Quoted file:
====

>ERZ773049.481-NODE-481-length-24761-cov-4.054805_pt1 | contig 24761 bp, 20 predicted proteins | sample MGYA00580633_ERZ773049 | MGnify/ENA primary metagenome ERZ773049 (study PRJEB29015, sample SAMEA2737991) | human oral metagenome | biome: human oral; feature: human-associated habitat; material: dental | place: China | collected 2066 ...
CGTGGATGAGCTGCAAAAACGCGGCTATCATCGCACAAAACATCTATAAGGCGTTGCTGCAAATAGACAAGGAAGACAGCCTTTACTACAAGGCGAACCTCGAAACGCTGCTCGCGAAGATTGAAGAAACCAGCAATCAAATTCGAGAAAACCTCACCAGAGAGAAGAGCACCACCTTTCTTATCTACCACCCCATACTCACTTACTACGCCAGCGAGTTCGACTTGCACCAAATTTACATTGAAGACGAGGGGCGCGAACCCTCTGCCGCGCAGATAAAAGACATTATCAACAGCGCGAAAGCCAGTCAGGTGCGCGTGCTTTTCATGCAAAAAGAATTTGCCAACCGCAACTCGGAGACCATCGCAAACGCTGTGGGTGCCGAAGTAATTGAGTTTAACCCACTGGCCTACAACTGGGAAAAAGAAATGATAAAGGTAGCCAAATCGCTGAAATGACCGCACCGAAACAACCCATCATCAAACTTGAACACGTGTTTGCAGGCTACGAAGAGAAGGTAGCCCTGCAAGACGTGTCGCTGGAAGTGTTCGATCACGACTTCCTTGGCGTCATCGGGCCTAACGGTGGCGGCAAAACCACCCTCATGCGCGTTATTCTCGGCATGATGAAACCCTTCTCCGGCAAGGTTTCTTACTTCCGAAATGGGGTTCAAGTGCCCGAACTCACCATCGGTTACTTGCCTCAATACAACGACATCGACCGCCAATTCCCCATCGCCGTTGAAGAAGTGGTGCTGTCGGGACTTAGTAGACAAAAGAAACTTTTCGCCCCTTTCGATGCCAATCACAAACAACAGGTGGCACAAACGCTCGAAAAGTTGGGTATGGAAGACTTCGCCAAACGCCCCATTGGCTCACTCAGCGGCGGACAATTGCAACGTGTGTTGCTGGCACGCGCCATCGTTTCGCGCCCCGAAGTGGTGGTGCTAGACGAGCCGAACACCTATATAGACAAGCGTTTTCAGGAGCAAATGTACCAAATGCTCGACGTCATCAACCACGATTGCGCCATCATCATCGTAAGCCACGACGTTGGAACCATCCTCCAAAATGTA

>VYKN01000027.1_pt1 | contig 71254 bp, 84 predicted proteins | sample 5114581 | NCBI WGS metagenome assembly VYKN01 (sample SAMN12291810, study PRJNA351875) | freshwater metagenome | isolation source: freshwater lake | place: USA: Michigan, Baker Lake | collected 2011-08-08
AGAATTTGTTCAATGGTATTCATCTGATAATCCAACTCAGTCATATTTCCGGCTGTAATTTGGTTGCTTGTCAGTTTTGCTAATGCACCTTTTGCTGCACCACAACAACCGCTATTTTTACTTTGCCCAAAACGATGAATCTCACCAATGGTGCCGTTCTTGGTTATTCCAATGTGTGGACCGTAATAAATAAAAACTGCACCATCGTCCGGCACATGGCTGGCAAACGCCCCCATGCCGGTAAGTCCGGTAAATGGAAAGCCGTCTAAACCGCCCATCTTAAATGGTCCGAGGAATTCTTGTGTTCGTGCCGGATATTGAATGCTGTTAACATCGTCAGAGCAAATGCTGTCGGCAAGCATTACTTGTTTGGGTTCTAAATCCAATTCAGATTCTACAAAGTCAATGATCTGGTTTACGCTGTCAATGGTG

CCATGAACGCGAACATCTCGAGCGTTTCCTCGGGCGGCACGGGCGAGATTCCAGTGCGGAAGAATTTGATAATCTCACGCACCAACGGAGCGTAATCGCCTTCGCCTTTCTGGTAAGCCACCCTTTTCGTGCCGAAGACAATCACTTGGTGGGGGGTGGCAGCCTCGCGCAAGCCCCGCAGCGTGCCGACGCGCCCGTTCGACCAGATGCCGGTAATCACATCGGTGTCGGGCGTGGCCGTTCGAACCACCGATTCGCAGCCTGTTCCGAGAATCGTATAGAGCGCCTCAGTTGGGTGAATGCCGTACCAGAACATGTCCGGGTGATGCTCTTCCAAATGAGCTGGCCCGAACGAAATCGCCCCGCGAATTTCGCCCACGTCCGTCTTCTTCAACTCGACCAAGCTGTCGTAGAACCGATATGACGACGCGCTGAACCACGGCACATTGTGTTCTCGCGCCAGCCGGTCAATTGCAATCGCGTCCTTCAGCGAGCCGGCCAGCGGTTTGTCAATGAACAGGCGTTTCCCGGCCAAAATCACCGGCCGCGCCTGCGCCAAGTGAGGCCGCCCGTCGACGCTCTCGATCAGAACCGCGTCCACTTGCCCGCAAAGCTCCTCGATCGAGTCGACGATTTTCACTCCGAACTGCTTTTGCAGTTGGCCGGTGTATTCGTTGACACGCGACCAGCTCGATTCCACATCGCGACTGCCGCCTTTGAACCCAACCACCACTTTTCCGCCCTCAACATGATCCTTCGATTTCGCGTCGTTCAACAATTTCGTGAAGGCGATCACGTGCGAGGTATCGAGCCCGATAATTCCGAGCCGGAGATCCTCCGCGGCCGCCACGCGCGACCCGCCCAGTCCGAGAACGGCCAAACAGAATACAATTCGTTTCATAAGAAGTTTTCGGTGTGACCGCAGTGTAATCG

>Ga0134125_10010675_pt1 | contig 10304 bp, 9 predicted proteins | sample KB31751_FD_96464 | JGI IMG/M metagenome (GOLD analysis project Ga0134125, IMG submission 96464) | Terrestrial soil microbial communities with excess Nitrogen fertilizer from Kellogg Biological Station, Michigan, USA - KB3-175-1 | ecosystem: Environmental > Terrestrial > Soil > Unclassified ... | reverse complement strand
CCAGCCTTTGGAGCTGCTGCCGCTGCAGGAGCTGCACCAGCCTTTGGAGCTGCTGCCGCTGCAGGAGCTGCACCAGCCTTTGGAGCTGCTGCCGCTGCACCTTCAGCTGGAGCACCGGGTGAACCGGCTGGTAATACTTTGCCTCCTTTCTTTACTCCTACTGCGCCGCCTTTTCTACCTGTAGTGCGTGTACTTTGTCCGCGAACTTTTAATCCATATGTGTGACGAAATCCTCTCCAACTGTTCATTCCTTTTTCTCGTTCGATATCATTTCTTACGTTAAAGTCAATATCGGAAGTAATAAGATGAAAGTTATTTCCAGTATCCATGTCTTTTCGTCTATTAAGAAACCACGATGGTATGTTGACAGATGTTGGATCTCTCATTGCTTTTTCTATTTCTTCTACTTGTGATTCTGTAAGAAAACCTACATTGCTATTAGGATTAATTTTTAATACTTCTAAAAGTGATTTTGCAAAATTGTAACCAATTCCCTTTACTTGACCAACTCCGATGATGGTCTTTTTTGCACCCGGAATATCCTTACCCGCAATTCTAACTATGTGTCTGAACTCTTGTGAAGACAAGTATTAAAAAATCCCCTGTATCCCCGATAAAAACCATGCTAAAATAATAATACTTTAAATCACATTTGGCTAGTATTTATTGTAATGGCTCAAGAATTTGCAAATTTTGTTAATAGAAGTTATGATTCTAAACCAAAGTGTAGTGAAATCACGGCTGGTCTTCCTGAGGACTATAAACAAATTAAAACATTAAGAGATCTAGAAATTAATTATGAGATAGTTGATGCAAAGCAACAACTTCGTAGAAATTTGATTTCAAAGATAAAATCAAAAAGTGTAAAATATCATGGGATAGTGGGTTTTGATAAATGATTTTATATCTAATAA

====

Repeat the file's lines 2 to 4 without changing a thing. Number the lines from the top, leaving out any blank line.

CGTGGATGAGCTGCAAAAACGCGGCTATCATCGCACAAAACATCTATAAGGCGTTGCTGCAAATAGACAAGGAAGACAGCCTTTACTACAAGGCGAACCTCGAAACGCTGCTCGCGAAGATTGAAGAAACCAGCAATCAAATTCGAGAAAACCTCACCAGAGAGAAGAGCACCACCTTTCTTATCTACCACCCCATACTCACTTACTACGCCAGCGAGTTCGACTTGCACCAAATTTACATTGAAGACGAGGGGCGCGAACCCTCTGCCGCGCAGATAAAAGACATTATCAACAGCGCGAAAGCCAGTCAGGTGCGCGTGCTTTTCATGCAAAAAGAATTTGCCAACCGCAACTCGGAGACCATCGCAAACGCTGTGGGTGCCGAAGTAATTGAGTTTAACCCACTGGCCTACAACTGGGAAAAAGAAATGATAAAGGTAGCCAAATCGCTGAAATGACCGCACCGAAACAACCCATCATCAAACTTGAACACGTGTTTGCAGGCTACGAAGAGAAGGTAGCCCTGCAAGACGTGTCGCTGGAAGTGTTCGATCACGACTTCCTTGGCGTCATCGGGCCTAACGGTGGCGGCAAAACCACCCTCATGCGCGTTATTCTCGGCATGATGAAACCCTTCTCCGGCAAGGTTTCTTACTTCCGAAATGGGGTTCAAGTGCCCGAACTCACCATCGGTTACTTGCCTCAATACAACGACATCGACCGCCAATTCCCCATCGCCGTTGAAGAAGTGGTGCTGTCGGGACTTAGTAGACAAAAGAAACTTTTCGCCCCTTTCGATGCCAATCACAAACAACAGGTGGCACAAACGCTCGAAAAGTTGGGTATGGAAGACTTCGCCAAACGCCCCATTGGCTCACTCAGCGGCGGACAATTGCAACGTGTGTTGCTGGCACGCGCCATCGTTTCGCGCCCCGAAGTGGTGGTGCTAGACGAGCCGAACACCTATATAGACAAGCGTTTTCAGGAGCAAATGTACCAAATGCTCGACGTCATCAACCACGATTGCGCCATCATCATCGTAAGCCACGACGTTGGAACCATCCTCCAAAATGTA

>VYKN01000027.1_pt1 | contig 71254 bp, 84 predicted proteins | sample 5114581 | NCBI WGS metagenome assembly VYKN01 (sample SAMN12291810, study PRJNA351875) | freshwater metagenome | isolation source: freshwater lake | place: USA: Michigan, Baker Lake | collected 2011-08-08
AGAATTTGTTCAATGGTATTCATCTGATAATCCAACTCAGTCATATTTCCGGCTGTAATTTGGTTGCTTGTCAGTTTTGCTAATGCACCTTTTGCTGCACCACAACAACCGCTATTTTTACTTTGCCCAAAACGATGAATCTCACCAATGGTGCCGTTCTTGGTTATTCCAATGTGTGGACCGTAATAAATAAAAACTGCACCATCGTCCGGCACATGGCTGGCAAACGCCCCCATGCCGGTAAGTCCGGTAAATGGAAAGCCGTCTAAACCGCCCATCTTAAATGGTCCGAGGAATTCTTGTGTTCGTGCCGGATATTGAATGCTGTTAACATCGTCAGAGCAAATGCTGTCGGCAAGCATTACTTGTTTGGGTTCTAAATCCAATTCAGATTCTACAAAGTCAATGATCTGGTTTACGCTGTCAATGGTG